Bull and Indian Maiden

The Bull and Indian Maiden shows a female figure standing along the side of the large animal. Resting her right flank confidently on the bull’s midsection, she holds a stalk of corn over the animal’s haunch and neck. Under her crooked left arm is a bundle of ears of corn. A fine, animal skin sheaths her body and a cloth wrap covers the top of her head, allowing a braid of hair to fall over her bare shoulder.
Photo ©: Jyoti Srivastava


Bull and Indian Maiden


1908 (replica of 1893 original)


Daniel Chester French (1850-1931) and Edward C. Potter (1857-1923)


Garfield Park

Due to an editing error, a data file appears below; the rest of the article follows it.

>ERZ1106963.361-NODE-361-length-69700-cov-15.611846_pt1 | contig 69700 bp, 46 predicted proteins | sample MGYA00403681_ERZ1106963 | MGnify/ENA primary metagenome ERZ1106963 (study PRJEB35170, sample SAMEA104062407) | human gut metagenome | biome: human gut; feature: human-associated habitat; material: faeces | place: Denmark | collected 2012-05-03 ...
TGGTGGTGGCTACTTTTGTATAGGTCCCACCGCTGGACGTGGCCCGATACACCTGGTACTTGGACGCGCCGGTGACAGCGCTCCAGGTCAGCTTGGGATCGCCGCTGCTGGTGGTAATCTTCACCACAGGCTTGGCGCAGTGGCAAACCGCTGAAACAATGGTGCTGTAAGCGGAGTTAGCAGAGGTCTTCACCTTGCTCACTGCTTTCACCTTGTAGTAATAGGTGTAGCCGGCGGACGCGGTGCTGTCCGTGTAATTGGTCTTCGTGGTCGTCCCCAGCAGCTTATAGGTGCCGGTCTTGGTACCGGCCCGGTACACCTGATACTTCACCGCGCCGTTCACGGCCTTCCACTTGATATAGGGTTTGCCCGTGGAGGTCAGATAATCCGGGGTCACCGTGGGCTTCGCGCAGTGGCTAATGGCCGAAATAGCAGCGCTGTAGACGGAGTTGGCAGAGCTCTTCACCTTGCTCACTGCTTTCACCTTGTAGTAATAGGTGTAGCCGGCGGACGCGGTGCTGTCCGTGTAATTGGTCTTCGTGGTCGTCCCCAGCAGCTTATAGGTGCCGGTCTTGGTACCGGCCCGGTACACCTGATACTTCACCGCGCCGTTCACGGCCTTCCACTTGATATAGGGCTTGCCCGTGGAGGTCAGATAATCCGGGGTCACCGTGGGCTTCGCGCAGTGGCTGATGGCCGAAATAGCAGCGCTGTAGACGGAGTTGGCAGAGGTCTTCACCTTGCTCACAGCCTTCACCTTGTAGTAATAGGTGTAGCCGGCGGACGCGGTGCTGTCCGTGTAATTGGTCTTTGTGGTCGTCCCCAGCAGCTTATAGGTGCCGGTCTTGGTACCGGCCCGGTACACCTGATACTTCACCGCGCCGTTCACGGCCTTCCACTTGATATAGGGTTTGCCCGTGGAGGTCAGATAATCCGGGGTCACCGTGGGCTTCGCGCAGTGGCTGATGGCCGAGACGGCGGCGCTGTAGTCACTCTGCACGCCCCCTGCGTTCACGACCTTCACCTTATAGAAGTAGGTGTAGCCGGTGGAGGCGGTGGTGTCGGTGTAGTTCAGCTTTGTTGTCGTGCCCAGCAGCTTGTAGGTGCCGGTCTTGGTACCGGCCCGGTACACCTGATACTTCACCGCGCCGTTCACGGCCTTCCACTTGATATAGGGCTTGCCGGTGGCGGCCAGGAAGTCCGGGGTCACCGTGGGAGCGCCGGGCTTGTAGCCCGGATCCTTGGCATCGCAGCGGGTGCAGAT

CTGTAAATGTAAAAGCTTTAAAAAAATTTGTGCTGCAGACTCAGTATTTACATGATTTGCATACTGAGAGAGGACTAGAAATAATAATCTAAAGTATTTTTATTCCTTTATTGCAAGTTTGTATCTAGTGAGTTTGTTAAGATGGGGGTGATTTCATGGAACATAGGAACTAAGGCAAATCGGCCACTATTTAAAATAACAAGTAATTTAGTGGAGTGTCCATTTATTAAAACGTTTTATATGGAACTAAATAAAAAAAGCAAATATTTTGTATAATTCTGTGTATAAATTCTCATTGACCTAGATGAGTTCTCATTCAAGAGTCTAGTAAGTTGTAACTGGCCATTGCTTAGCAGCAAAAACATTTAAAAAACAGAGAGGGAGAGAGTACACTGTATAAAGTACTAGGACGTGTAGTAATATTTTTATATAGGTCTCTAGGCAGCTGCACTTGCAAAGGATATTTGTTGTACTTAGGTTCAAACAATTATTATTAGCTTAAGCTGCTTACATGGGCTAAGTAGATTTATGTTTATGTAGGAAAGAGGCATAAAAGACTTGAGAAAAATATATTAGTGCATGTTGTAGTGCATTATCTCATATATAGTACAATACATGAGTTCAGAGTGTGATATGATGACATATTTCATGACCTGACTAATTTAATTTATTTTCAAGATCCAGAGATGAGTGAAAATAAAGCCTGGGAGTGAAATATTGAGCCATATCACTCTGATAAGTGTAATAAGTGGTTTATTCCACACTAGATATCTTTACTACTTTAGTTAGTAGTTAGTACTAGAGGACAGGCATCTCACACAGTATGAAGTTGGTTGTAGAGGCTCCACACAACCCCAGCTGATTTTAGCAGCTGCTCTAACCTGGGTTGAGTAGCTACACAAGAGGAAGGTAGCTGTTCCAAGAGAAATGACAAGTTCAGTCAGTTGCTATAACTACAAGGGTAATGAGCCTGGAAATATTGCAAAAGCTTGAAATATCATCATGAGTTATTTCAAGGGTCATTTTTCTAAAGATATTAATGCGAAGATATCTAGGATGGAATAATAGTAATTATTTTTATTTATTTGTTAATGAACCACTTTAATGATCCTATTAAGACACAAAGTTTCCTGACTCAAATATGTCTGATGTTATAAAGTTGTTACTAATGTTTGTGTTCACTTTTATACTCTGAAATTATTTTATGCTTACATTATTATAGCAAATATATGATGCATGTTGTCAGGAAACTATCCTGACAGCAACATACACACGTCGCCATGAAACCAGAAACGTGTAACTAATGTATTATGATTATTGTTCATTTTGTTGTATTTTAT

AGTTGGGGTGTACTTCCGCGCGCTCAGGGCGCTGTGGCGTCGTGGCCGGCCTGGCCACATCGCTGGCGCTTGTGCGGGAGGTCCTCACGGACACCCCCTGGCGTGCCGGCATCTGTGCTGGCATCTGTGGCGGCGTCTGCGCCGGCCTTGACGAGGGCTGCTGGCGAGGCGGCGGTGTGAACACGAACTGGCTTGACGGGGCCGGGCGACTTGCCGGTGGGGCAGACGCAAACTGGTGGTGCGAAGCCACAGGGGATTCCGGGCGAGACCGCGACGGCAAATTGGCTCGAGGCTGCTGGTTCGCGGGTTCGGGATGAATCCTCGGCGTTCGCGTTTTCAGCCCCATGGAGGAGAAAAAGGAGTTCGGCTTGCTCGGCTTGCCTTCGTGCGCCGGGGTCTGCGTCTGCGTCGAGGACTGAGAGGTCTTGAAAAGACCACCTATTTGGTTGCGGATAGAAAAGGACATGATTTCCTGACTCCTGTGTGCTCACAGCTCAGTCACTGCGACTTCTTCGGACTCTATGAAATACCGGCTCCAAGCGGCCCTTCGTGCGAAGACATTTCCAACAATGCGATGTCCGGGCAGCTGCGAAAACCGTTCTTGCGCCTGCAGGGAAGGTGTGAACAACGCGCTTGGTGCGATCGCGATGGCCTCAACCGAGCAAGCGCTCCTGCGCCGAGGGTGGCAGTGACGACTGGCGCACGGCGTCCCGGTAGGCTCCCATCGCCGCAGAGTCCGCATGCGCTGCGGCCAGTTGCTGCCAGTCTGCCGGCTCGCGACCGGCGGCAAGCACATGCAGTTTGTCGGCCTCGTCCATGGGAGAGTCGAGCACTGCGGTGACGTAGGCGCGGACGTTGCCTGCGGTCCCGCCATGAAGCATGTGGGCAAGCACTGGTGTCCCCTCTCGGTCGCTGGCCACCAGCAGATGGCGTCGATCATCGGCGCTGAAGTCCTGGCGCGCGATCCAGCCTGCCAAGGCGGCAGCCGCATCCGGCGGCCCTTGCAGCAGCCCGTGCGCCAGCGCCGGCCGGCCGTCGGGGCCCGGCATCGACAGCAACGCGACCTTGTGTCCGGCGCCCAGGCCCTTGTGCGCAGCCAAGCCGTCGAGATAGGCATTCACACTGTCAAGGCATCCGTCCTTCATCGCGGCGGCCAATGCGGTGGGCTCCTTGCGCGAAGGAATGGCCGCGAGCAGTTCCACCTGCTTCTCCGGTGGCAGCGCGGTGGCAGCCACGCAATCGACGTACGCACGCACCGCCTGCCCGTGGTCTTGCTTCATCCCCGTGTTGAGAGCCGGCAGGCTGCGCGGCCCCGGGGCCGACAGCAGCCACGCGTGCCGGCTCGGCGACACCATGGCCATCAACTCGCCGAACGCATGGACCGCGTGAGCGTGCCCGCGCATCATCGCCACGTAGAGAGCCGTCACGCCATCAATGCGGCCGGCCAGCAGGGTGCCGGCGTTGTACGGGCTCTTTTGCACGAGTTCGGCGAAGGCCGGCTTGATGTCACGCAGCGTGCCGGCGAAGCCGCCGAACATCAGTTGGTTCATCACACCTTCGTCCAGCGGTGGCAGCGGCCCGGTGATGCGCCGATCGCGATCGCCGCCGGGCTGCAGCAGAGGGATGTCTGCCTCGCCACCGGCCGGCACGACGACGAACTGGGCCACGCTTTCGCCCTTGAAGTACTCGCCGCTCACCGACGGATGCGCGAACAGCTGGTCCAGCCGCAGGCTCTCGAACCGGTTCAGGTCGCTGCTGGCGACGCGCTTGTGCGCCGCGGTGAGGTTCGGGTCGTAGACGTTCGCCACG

This work is one of many collaborations undertaken by French with his student Edward C. Potter, who specialized in representations of animals (including the mounted George Washington in Washington Park) Paired with the Roman goddess of grain, Ceres, the Indian maiden personifies corn, or maize. The two figure groupings, now in Garfield Park, were made in 1909 from surviving plaster casts that were used in the production of the monumental sculptural groups that welcomed visitors to the Agriculture Building at the World's Columbian Exposition. The Indian Maiden was stolen in 1986. Noticed at an art auction in 2010, it was returned to its site the Garfield Park Conservatory, along with the restored Ceres, which had been damaged by the thieves.